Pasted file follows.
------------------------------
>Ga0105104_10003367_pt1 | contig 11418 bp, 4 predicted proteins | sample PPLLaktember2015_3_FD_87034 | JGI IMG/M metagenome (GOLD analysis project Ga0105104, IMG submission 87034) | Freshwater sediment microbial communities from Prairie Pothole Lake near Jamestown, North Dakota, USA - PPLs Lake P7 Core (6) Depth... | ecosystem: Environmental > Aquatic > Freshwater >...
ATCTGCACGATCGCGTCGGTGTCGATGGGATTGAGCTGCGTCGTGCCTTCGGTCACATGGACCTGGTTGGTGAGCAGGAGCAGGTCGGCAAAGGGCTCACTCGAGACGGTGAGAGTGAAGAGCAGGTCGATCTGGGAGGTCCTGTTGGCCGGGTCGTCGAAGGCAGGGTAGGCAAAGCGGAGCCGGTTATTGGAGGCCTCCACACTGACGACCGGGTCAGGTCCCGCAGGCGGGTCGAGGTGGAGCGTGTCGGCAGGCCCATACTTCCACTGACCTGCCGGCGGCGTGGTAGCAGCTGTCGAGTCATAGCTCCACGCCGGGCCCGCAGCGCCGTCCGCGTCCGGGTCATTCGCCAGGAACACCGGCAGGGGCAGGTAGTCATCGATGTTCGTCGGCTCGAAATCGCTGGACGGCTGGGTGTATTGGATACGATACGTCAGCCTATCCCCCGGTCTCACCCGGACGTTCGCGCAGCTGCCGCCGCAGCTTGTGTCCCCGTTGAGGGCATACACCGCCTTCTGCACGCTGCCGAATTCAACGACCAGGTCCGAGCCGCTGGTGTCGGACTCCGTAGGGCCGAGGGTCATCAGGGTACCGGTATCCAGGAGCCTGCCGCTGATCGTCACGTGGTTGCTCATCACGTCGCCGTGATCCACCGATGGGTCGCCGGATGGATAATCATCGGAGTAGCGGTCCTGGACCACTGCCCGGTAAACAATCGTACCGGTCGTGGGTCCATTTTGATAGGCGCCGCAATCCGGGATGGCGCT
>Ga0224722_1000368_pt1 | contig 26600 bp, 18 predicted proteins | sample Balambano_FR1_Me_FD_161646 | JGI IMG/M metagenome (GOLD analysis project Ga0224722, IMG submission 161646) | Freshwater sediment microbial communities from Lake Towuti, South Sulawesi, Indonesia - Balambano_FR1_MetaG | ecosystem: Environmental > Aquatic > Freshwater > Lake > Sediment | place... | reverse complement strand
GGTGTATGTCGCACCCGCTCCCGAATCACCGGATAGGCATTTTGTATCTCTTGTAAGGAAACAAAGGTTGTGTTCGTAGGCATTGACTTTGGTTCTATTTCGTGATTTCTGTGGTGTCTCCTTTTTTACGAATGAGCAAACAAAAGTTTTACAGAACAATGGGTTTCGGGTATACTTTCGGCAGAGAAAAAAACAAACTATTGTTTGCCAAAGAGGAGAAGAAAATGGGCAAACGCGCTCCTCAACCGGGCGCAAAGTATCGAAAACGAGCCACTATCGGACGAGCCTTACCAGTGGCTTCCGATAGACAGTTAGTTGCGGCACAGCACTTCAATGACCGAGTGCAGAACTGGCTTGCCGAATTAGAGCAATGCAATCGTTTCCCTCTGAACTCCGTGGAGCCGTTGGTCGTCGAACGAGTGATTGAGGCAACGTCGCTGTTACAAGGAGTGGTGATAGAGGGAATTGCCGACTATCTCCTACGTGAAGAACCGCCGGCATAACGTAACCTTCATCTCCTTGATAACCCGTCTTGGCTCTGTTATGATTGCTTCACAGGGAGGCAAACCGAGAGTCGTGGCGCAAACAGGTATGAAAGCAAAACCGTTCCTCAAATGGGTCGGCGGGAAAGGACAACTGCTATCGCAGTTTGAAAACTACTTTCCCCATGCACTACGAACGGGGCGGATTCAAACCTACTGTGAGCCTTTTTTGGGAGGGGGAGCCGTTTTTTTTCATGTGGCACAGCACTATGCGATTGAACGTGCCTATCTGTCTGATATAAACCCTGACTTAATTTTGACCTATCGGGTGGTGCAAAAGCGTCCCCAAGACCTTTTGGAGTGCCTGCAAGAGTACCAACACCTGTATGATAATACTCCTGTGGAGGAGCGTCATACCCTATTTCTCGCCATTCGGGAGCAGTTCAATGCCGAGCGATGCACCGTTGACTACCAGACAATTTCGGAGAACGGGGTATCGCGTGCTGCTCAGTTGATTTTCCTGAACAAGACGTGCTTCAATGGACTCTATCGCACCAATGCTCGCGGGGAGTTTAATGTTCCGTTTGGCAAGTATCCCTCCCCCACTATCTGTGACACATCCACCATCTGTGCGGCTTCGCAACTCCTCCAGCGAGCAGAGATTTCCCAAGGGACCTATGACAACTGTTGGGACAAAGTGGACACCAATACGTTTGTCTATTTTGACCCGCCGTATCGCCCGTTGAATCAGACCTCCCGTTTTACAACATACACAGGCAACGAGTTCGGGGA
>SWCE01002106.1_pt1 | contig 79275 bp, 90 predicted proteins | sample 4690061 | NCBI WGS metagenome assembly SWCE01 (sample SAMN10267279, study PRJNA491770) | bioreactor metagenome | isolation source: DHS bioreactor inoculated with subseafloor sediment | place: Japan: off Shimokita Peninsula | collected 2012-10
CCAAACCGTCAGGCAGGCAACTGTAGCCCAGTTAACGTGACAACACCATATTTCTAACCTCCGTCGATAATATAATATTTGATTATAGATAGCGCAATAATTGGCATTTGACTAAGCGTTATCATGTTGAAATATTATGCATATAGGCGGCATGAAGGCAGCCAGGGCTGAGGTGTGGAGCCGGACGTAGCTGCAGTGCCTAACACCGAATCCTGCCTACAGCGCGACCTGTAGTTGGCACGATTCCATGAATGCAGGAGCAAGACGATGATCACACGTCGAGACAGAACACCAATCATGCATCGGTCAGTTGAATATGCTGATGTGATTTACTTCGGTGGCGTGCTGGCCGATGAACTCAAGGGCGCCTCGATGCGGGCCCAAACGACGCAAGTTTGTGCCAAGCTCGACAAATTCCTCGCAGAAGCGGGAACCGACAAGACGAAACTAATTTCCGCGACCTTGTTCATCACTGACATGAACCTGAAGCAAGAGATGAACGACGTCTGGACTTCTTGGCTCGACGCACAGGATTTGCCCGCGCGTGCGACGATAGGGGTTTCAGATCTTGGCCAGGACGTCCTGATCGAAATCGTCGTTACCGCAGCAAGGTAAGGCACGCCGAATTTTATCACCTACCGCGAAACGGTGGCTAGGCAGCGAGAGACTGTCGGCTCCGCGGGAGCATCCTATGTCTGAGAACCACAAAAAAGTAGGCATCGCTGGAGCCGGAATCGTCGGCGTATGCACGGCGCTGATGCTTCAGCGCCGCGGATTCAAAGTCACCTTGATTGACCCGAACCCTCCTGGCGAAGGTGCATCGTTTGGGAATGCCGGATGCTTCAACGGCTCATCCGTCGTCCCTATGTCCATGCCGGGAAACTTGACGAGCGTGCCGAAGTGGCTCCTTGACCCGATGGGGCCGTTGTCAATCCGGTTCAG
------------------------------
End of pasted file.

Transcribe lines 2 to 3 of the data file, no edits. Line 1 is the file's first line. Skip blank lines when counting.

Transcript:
ATCTGCACGATCGCGTCGGTGTCGATGGGATTGAGCTGCGTCGTGCCTTCGGTCACATGGACCTGGTTGGTGAGCAGGAGCAGGTCGGCAAAGGGCTCACTCGAGACGGTGAGAGTGAAGAGCAGGTCGATCTGGGAGGTCCTGTTGGCCGGGTCGTCGAAGGCAGGGTAGGCAAAGCGGAGCCGGTTATTGGAGGCCTCCACACTGACGACCGGGTCAGGTCCCGCAGGCGGGTCGAGGTGGAGCGTGTCGGCAGGCCCATACTTCCACTGACCTGCCGGCGGCGTGGTAGCAGCTGTCGAGTCATAGCTCCACGCCGGGCCCGCAGCGCCGTCCGCGTCCGGGTCATTCGCCAGGAACACCGGCAGGGGCAGGTAGTCATCGATGTTCGTCGGCTCGAAATCGCTGGACGGCTGGGTGTATTGGATACGATACGTCAGCCTATCCCCCGGTCTCACCCGGACGTTCGCGCAGCTGCCGCCGCAGCTTGTGTCCCCGTTGAGGGCATACACCGCCTTCTGCACGCTGCCGAATTCAACGACCAGGTCCGAGCCGCTGGTGTCGGACTCCGTAGGGCCGAGGGTCATCAGGGTACCGGTATCCAGGAGCCTGCCGCTGATCGTCACGTGGTTGCTCATCACGTCGCCGTGATCCACCGATGGGTCGCCGGATGGATAATCATCGGAGTAGCGGTCCTGGACCACTGCCCGGTAAACAATCGTACCGGTCGTGGGTCCATTTTGATAGGCGCCGCAATCCGGGATGGCGCT
>Ga0224722_1000368_pt1 | contig 26600 bp, 18 predicted proteins | sample Balambano_FR1_Me_FD_161646 | JGI IMG/M metagenome (GOLD analysis project Ga0224722, IMG submission 161646) | Freshwater sediment microbial communities from Lake Towuti, South Sulawesi, Indonesia - Balambano_FR1_MetaG | ecosystem: Environmental > Aquatic > Freshwater > Lake > Sediment | place... | reverse complement strand